The significance of the Carolingian Renaissance – as it pertains to our discourse – is that it was led by Christians. The renewed emphasis that Charlemagne placed on education mostly in schools which were operated by the local churches changed the society of that day.

That’s exactly what we need.

For too long, knowledge has been seen by many as the enemy of the Church.

For too long, Christians have been content with mediocrity.

For too long, Christians have focused too much on our differences to be able to counter popular culture with a united front.

For too long, we have been content with making Sunday morning overtures to our God – and expected Him to be content with that as well.

To quote the Apostle James, “These things ought not so to be.”

God wants to have an intimate, personal relationship with us. He wants to be present in every aspect of our lives.

He wants to use us to reach the world. It’s not that he has to do so. He doesn’t. He can reach the world all by Himself.

But He wants to use us.

We were designed for the purpose of bringing glory and honor to God. One of the ways we accomplish that purpose is to allow ourselves to be useful tools in His hands – to be the absolute best that we can be for Him.

This doesn’t mean that we all have to have PhD after our names. We are all called to different work, but we are also called to be the best we can be within that work. The more sound we become in both faith and knowledge, the more useful we will be in our given areas.

Ours is a society that sees no value in faith, in knowledge, in effort. There is no remaining outward impetus for human beings – in the West, at least – to worship, to learn, to give our best. We all get a pat on the back, a free or reduced price education, a participation trophy, and a retirement plan, so the outward rewards have become meaningless.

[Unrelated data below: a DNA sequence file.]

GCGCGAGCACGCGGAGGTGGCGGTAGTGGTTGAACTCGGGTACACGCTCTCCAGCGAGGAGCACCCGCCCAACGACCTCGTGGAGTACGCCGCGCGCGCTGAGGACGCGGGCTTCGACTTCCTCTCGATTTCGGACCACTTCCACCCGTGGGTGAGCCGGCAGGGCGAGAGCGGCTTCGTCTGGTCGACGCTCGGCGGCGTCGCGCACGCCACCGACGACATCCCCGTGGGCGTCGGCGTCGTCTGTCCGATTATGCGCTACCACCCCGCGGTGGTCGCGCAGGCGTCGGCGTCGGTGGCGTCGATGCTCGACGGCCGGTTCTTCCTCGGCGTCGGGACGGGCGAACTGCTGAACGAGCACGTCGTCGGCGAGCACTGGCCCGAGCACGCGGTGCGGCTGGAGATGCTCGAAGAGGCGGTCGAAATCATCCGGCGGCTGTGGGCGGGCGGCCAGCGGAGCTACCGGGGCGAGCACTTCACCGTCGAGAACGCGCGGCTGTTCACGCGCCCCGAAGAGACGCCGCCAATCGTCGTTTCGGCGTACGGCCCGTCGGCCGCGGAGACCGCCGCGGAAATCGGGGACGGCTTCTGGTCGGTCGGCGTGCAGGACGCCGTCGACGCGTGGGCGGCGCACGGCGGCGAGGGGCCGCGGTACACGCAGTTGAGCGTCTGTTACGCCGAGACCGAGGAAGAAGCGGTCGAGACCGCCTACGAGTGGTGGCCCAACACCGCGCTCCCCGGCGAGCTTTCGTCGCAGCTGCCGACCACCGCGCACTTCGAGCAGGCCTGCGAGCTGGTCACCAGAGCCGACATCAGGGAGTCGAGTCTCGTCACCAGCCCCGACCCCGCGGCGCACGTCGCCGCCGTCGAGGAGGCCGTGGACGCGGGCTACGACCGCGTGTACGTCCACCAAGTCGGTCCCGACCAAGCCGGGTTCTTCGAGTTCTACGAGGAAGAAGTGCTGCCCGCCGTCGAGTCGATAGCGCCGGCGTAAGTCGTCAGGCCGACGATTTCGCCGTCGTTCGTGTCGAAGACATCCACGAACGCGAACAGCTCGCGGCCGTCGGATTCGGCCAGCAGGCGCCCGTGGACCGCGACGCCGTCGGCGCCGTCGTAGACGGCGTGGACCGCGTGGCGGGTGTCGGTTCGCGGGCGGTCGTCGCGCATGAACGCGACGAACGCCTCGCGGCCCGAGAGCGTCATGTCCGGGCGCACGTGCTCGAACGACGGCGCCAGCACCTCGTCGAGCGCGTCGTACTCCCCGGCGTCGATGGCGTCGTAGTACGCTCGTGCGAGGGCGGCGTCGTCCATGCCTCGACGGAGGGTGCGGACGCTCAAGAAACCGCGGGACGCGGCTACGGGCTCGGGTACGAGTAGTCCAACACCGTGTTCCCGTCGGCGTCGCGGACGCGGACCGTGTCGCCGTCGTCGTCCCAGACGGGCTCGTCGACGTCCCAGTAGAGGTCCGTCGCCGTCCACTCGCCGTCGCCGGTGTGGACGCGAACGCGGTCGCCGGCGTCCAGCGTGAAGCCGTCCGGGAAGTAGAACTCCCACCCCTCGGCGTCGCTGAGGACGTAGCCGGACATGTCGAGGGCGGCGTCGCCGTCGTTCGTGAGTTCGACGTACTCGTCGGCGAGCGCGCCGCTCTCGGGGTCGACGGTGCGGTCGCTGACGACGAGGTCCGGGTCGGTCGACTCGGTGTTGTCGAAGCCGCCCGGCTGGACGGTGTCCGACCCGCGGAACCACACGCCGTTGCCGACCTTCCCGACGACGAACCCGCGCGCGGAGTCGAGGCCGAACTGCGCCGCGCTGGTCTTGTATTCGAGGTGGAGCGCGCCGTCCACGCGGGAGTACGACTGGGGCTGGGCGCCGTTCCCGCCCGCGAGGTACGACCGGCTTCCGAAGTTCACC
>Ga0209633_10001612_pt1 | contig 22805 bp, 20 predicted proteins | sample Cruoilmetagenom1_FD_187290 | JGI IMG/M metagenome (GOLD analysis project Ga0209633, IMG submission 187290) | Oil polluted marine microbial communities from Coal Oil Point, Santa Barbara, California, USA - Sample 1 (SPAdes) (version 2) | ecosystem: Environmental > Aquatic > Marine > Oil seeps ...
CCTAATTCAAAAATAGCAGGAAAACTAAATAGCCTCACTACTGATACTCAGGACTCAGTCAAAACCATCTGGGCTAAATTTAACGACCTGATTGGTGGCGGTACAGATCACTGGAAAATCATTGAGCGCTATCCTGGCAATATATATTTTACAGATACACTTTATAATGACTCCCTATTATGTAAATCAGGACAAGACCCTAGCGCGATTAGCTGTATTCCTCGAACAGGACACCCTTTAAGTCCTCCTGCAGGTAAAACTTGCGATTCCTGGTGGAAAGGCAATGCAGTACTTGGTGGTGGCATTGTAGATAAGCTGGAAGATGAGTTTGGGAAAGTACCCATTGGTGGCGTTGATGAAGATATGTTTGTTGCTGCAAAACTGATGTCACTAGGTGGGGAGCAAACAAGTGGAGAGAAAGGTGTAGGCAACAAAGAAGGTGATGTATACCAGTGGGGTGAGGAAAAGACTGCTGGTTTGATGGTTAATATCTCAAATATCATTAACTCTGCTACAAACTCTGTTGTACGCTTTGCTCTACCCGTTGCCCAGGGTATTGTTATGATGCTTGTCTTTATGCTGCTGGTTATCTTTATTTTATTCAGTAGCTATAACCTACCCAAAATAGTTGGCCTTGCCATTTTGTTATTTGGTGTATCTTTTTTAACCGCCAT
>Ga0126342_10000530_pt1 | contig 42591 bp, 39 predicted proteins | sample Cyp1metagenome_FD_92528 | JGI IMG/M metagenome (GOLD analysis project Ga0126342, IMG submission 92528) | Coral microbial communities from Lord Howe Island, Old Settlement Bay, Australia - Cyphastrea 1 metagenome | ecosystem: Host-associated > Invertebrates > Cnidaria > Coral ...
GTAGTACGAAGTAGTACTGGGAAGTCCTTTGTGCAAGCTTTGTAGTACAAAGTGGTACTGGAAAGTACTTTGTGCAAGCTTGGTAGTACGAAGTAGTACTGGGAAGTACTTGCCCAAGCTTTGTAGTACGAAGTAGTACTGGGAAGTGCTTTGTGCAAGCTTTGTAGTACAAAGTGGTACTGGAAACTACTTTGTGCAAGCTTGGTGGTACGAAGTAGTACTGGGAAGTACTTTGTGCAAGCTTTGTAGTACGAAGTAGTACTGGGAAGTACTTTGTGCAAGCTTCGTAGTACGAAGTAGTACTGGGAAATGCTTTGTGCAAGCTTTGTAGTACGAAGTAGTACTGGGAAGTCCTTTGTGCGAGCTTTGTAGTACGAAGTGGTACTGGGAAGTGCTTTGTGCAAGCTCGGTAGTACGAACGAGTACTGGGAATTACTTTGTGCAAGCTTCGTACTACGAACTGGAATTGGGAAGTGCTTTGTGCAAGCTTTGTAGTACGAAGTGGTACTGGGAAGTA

But we never should have needed an outward impetus in the first place.

For centuries, men and women worshipped God because of what He had done for them inwardly. They learned simply for the sake of learning. And they gave their all because they realized that regardless of outcome, the highest external effort yields the greatest internal reward.

Today we have been programmed to seek our rewards outwardly. Our goals in worship, in learning, and in effort are to earn those outward rewards. It’s why we see Christians divorcing, Christian children behaving and performing poorly in school, and Christian athletes who think only the playoff games are important.

We must be better than this.

We must become so sincere in our worship, so desirous of knowledge, and so willing to expend effort that the world has no choice but to acknowledge our expertise. This is the only way forward.

This is the only way we reach a world that cries out for something and someone who is different – by being different from the world – being more sincere, more learned, and more driven than they are.

The alternative is to continue our slide into meaninglessness and simply wait for the end, whether by Rapture or by death.

What a pitiful existence. We can be more. We can be better.

For the glory of God, we must.